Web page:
The “Committee Machine” is a computational model in AI which integrates the output of multiple learning algorithms to deliver improved results. It merges various algorithms’ perspectives, binary classifiers for instance, to make more accurate predictions or decisions than a single entity.
Imagine a school project where you have to make decisions. Instead of relying on one person, you team up with classmates. Everyone in your team gives their opinion, and you choose the most popular one. This is what a “Committee Machine” does. It pools the predictions from multiple mini-AI programs and takes the most popular opinion as the final answer.
In more technical terms, a Committee Machine, also known as an ensemble method, is a paradigm in machine learning in which multiple models, often called “committee members”, are trained to solve the same problem. Instead of using a singular predictive model, the committee machine merges these individual models’ outputs, often using a voting system or calculating an average, to deliver a final output that has reduced generalization error and increased robustness.
There are different techniques to form a committee. These include Bagging, Boosting, Stacking, and Majority Voting. These methods each represent different strategies for training individual models and aggregating their outputs:
Bagging (Bootstrap Aggregating) - In bagging, training data subsets are randomly drawn with replacement from the full set. These subsets are used to train the base models, and the final prediction is typically the average of all models.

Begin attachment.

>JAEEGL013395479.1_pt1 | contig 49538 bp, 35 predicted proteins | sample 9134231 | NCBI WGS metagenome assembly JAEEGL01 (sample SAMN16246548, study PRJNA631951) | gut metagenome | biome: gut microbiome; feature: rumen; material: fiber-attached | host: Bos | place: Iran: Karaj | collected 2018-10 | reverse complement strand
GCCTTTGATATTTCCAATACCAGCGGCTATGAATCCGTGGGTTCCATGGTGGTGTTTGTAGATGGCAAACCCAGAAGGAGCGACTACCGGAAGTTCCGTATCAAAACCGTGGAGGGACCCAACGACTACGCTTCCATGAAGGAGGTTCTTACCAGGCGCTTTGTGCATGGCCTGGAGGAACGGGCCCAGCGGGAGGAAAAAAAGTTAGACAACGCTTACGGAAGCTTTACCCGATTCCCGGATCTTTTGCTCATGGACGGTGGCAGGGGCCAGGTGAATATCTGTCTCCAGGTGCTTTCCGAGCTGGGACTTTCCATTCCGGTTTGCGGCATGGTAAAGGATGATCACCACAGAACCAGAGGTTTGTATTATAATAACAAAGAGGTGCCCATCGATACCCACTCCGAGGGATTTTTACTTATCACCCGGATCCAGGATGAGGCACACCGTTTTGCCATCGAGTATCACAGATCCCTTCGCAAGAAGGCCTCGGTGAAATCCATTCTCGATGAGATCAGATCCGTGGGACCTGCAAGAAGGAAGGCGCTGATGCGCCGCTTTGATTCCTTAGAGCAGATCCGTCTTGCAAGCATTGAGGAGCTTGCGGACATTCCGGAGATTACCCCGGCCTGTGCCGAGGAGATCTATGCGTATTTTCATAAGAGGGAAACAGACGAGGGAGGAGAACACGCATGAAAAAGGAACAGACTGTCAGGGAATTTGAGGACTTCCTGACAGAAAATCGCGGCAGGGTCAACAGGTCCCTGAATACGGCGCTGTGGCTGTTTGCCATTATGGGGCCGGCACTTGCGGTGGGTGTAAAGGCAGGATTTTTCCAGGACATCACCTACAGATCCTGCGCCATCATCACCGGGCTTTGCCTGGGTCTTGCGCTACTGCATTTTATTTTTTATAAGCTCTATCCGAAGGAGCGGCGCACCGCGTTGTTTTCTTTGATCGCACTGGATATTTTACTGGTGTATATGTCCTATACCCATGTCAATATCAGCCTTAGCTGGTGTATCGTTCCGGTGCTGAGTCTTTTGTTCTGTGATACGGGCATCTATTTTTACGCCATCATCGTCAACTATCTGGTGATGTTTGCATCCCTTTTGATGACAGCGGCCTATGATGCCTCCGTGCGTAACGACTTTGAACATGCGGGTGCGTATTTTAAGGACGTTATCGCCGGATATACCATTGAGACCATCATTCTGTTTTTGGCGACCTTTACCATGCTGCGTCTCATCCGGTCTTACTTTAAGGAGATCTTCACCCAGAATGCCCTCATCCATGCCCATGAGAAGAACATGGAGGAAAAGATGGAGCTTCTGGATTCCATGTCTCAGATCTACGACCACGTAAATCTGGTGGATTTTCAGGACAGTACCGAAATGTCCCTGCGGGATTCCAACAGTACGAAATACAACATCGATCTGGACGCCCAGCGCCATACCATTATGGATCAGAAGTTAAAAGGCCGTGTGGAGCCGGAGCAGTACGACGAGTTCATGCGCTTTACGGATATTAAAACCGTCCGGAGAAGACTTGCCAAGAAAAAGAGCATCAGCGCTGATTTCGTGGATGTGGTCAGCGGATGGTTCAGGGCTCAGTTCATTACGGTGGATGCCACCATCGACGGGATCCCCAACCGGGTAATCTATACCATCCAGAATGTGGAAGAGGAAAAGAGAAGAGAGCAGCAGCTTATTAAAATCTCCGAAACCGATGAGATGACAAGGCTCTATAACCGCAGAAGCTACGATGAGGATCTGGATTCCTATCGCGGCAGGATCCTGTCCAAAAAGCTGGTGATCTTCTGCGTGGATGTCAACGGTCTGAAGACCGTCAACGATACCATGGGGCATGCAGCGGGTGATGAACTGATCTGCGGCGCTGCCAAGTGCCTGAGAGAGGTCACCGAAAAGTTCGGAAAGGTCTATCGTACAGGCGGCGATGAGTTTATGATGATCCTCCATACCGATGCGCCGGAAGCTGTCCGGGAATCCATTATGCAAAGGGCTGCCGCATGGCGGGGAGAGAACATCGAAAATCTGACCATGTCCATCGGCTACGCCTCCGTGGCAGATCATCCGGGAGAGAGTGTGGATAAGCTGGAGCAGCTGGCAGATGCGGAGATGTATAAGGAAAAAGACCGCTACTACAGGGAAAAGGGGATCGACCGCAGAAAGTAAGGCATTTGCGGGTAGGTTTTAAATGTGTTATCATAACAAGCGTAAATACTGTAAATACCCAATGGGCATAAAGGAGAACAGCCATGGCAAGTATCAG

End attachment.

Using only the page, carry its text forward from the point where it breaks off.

Boosting - In boosting, models are trained sequentially, with each model learning from the errors of its predecessor. The final prediction is a weighted sum of the predictions of each model, where the weights correspond to each model’s performance.
Stacking (Stacked Generalization) - In stacking, models are trained to predict the output, and then a “meta-learner” is trained to make the final prediction using the first-level models’ outputs as input.
Majority Voting - Each model makes a prediction (votes) for each input, and the class receiving the majority of votes is selected as the final output.
Committee Machines often yield better performance because they are able to learn complex decision boundaries by applying a divide-and-conquer strategy to problem-solving. The individual models divide the problem space into more simple, manageable tasks. The diversity in their outputs allows the ensemble to conquer the larger learning task more effectively by synergistically combining the strengths of its individual elements.
The performance of a Committee Machine depends on two factors: the accuracy of a single member and the diversity among the members. The diversity is necessary because if all members make the same mistake, the ensemble will also make that mistake. Therefore, designing diverse members that make independent mistakes is critical.
Bagging, Boosting, Stacking, Majority Voting, Classifiers, Ensemble Learning, Generalization Error, Decision boundary